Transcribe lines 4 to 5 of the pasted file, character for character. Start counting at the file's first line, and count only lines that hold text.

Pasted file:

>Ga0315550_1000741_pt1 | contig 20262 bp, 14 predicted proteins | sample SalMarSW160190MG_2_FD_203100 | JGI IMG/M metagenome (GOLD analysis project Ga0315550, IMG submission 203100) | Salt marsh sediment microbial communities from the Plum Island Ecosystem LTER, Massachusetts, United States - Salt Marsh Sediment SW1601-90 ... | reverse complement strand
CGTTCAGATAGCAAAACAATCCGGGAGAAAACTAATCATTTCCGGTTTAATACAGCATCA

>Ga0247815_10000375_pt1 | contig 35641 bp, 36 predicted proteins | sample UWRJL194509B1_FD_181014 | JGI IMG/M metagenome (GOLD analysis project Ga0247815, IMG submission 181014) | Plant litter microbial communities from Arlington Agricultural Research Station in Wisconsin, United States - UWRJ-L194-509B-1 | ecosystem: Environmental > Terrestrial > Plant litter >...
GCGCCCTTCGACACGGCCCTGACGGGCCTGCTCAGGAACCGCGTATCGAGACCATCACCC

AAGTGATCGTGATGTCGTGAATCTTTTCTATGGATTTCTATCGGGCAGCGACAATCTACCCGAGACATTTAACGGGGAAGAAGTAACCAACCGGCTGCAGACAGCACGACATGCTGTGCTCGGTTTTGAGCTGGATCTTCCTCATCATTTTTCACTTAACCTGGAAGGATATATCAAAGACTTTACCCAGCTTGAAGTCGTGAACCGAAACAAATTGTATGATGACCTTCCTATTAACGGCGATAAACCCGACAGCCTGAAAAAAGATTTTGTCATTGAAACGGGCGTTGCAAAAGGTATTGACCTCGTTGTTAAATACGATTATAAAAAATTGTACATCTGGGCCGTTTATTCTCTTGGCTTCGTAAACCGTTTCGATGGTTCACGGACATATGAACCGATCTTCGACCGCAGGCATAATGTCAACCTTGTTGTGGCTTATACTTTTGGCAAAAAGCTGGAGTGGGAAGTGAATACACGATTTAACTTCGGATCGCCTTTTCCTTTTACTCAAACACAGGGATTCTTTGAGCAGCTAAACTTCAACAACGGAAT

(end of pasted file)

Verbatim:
GCGCCCTTCGACACGGCCCTGACGGGCCTGCTCAGGAACCGCGTATCGAGACCATCACCC

AAGTGATCGTGATGTCGTGAATCTTTTCTATGGATTTCTATCGGGCAGCGACAATCTACCCGAGACATTTAACGGGGAAGAAGTAACCAACCGGCTGCAGACAGCACGACATGCTGTGCTCGGTTTTGAGCTGGATCTTCCTCATCATTTTTCACTTAACCTGGAAGGATATATCAAAGACTTTACCCAGCTTGAAGTCGTGAACCGAAACAAATTGTATGATGACCTTCCTATTAACGGCGATAAACCCGACAGCCTGAAAAAAGATTTTGTCATTGAAACGGGCGTTGCAAAAGGTATTGACCTCGTTGTTAAATACGATTATAAAAAATTGTACATCTGGGCCGTTTATTCTCTTGGCTTCGTAAACCGTTTCGATGGTTCACGGACATATGAACCGATCTTCGACCGCAGGCATAATGTCAACCTTGTTGTGGCTTATACTTTTGGCAAAAAGCTGGAGTGGGAAGTGAATACACGATTTAACTTCGGATCGCCTTTTCCTTTTACTCAAACACAGGGATTCTTTGAGCAGCTAAACTTCAACAACGGAAT